Were we lied to over the Shoebury sea defences?

shoebury common sea defences

It feels a little redundant to describe the Shoebury sea wall debate as the defining issue of the last local elections in Southend — at least in the ward where I was the Labour candidate, West Shoebury.

At the time I was, I feel, more moderate than my opponents on the matter. Whilst UKIP’s James Moyies (who went on to win) damned the council’s preferred scheme as wrong and unworkable, and Conservative then-Cllr Tony Cox backed it to his last electoral gasp, I took the middle way.

I said, whenever asked, that the decision should be reviewed. That the process should be scrutinised. That the choices should be looked at afresh. But given that sea defences are vital — and I still believe that — I could not, I felt, dismiss the then-administration’s preferred plan, given that it was the most cost effective.

That, however, has now been brought into question. In the review initiated by the new joint administration, the preferred scheme has been found not to be the cheapest, but indeed the second most expensive.

I am, to be honest, furious. I took a lot of flack from both sides for my position. But given the austere financial situation in local government — and I remind readers that the Conservative-led government have cut £11m from Southend for 2015/16 alone — meant that cost had to be a serious factor.

At the Place Scrutiny Committee meeting on Monday the report from the review of the sea defences was discussed. And my friend Julian Ware-Lane noticed that the numbers didn’t add up. I wasn’t there, but the Echo reckon that he angrily claimed that he was misled about the cost.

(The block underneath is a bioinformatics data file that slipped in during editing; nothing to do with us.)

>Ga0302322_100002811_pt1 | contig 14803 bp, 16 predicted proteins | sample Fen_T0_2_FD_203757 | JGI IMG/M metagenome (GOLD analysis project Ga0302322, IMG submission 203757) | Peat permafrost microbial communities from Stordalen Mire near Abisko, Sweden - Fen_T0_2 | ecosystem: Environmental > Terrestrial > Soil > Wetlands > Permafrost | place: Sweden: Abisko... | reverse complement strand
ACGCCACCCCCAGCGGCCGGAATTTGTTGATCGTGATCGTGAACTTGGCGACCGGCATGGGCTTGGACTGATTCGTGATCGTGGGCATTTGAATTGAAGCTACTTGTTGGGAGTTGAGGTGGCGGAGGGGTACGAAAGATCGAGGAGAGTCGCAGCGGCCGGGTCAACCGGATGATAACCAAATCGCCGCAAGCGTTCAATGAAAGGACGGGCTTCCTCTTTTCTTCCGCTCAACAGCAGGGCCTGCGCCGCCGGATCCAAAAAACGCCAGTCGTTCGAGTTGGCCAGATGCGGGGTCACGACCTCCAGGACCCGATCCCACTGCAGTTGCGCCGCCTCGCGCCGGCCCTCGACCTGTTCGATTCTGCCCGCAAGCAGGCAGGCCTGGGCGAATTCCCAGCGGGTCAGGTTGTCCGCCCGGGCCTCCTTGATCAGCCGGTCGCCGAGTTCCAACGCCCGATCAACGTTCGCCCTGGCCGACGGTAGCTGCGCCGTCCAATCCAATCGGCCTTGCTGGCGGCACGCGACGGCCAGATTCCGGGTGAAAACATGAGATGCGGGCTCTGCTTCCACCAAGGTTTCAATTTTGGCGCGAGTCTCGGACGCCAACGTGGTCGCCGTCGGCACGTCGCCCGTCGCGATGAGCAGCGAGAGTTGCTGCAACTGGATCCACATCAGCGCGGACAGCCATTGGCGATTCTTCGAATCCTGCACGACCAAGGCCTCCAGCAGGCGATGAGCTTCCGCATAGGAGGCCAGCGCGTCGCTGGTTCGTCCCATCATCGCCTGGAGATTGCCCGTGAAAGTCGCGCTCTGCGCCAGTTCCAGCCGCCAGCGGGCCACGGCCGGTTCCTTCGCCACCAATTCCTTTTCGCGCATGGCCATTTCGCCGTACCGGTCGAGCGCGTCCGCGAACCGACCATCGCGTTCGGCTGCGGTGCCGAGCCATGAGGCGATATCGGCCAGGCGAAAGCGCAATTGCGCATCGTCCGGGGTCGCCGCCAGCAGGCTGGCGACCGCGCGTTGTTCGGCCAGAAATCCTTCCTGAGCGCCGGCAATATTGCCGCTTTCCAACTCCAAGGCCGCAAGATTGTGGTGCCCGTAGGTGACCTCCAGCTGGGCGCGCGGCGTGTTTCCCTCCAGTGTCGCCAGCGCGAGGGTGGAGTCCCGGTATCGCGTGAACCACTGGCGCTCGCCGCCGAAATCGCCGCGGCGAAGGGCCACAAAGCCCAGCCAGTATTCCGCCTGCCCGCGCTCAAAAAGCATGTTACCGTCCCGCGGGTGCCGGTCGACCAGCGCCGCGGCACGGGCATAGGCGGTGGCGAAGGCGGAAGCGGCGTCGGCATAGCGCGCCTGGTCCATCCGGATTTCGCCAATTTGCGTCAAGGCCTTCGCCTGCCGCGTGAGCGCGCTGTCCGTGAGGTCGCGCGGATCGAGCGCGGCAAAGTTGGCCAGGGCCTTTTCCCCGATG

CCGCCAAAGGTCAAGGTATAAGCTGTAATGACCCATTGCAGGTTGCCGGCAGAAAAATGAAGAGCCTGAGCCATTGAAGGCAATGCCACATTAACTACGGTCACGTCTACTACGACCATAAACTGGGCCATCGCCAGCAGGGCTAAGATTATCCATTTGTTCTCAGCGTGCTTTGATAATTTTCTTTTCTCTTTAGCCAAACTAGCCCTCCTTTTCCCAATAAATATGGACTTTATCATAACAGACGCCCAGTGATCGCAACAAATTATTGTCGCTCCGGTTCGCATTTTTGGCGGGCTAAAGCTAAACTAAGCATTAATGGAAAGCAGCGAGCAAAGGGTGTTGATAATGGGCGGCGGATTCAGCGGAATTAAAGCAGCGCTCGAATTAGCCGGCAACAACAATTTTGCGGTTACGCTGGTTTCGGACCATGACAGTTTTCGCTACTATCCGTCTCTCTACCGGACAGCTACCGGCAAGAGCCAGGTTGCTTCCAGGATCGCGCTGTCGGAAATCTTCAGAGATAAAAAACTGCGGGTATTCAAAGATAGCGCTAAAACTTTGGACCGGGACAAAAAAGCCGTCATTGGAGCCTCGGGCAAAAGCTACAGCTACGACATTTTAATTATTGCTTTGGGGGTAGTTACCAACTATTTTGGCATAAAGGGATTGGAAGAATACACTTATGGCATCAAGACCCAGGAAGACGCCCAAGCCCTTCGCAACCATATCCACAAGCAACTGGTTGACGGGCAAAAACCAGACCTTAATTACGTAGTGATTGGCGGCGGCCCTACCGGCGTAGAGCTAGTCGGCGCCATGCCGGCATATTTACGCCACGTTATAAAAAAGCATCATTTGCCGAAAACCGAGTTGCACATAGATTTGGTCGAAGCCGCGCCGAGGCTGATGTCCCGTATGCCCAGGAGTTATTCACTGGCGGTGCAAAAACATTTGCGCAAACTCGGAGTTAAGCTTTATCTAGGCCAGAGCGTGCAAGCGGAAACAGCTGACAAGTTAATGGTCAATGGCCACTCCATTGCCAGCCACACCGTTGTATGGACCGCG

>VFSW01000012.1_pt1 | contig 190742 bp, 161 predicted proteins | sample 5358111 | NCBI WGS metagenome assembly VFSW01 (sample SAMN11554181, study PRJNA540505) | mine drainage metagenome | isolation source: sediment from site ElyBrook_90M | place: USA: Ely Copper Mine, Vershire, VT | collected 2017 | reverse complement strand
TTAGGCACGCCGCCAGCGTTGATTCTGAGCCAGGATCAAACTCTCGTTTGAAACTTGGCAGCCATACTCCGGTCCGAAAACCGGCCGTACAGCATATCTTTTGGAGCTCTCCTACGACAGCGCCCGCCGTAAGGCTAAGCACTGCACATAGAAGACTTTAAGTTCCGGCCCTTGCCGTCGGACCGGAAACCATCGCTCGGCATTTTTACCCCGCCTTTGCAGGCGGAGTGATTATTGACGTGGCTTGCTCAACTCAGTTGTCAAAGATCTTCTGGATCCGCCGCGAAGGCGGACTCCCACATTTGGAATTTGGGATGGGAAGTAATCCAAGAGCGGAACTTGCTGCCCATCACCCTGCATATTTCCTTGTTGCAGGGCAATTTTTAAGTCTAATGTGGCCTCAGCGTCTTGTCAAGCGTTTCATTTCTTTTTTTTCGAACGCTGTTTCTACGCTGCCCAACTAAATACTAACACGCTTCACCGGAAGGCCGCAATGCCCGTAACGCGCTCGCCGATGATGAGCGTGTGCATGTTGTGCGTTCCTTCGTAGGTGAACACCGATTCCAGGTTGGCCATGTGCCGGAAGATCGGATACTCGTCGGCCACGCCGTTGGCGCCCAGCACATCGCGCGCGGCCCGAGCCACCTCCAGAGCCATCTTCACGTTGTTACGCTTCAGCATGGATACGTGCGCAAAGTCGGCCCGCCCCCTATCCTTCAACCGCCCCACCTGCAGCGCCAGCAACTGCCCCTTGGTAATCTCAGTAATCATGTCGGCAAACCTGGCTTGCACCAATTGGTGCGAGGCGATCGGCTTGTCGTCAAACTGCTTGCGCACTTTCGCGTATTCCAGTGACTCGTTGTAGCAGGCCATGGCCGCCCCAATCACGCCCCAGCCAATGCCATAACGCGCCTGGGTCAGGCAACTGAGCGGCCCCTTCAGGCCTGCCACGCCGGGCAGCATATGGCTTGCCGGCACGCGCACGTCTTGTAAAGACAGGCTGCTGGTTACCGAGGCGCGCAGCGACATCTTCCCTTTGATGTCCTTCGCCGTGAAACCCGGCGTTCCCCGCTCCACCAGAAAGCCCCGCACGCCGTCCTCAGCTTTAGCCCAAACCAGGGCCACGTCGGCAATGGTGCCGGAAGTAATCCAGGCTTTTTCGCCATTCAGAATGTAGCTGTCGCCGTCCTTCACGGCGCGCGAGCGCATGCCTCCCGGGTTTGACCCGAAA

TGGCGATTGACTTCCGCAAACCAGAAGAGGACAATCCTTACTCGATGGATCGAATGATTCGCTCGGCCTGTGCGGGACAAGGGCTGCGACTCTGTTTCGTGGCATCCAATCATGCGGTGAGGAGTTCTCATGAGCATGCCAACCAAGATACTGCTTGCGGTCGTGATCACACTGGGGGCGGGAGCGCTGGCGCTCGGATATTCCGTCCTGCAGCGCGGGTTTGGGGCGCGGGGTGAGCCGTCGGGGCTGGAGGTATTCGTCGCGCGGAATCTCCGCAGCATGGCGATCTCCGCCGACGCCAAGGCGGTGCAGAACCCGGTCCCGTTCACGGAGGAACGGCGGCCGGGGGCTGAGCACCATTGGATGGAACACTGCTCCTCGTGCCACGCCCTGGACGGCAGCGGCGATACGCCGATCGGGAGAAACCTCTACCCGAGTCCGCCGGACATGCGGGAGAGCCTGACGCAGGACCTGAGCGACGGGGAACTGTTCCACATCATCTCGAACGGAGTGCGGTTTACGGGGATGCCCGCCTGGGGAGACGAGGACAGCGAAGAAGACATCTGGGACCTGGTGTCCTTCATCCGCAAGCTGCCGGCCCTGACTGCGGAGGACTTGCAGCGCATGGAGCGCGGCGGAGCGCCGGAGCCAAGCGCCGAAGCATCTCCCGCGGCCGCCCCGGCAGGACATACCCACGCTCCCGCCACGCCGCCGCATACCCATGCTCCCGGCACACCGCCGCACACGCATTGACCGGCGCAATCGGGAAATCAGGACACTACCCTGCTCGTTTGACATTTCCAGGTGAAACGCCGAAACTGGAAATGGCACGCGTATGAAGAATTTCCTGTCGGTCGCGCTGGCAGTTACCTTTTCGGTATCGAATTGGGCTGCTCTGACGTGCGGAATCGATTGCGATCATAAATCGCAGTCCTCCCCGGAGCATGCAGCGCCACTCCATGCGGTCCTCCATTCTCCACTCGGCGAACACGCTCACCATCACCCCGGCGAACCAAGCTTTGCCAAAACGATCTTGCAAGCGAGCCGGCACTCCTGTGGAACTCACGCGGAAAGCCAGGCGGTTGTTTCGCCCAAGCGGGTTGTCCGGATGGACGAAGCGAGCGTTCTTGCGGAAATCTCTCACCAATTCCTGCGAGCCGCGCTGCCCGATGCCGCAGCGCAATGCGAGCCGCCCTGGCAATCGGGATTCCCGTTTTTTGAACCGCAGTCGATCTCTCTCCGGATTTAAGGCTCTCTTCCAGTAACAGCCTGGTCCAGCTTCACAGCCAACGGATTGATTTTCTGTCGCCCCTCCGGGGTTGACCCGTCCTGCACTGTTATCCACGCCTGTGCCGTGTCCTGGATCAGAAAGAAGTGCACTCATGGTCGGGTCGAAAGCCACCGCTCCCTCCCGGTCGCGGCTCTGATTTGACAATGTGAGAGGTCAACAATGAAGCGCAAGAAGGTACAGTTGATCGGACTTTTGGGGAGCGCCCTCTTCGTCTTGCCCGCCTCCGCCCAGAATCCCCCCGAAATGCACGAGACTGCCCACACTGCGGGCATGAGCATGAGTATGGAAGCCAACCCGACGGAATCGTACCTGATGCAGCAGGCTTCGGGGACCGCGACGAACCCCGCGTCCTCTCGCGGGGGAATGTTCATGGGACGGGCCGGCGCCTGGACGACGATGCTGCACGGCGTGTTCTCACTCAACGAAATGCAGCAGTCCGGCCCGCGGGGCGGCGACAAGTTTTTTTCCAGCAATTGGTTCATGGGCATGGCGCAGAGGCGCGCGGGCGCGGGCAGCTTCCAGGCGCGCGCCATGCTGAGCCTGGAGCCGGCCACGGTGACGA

The numbers, according to Julian, put the preferred scheme at a lifetime cost of £34.4m. This is cheaper than the Friends of Shoebury Common alternative (£35.5m, for the interested), but more expensive than the five other schemes considered. The cheapest is the Burgess Estate Resident’s Association option, which when the plans were discussed under the last administration was the most expensive.

On his own blog, Julian says:

I am either very stupid when it comes to basic arithmetic, or I have been misled, misinformed, or plain lied to. And not just me. This applies to all fifty-one councillors who sat in the chamber last year.

This is no trivial affair. We could have spent over £34million based on duff information; £34million of tax-payers money.

We all know that the last, Conservative, administration liked to fritter money on useless vanity projects, and this looks another to add to an already long list.


This is potentially very serious. If these numbers are accurate, then they differ wildly from what was publicly claimed to be the case by council officers and cabinet members. And £34 million is an astronomic amount of local taxpayers’ money — more than three times the £11m of Tory cuts to Southend which have necessitated the council tax and fee rises about which the local Tories are getting so upset. It is an astronomic amount of my money, and of yours.

I feel decidedly misled, and I strongly doubt that I am the only one.

Neither Nigel Holdcroft, the leader of the council at the time, nor Tony Cox, are on the council any longer, so they cannot be challenged or held to account in the chamber. But if these numbers are wrong, and whether it was down to an error by either the officers or the politicians, or — dare I say it? — a deliberate attempt to mislead the voting residents of Southend, if anyone is to have faith in system then this needs to be investigated, and we deserve answers.

UPDATE: In a long and no doubt fascinating post responding to myself and Julian, Tony Cox points out one definite mistake I’ve made: he was not, in fact, the portfolio holder. That particular honour belonged to John Lamb. John Lamb who is still a Southend Borough Councillor. John Lamb who is now leader of the Conservative Group on Southend Borough Council.


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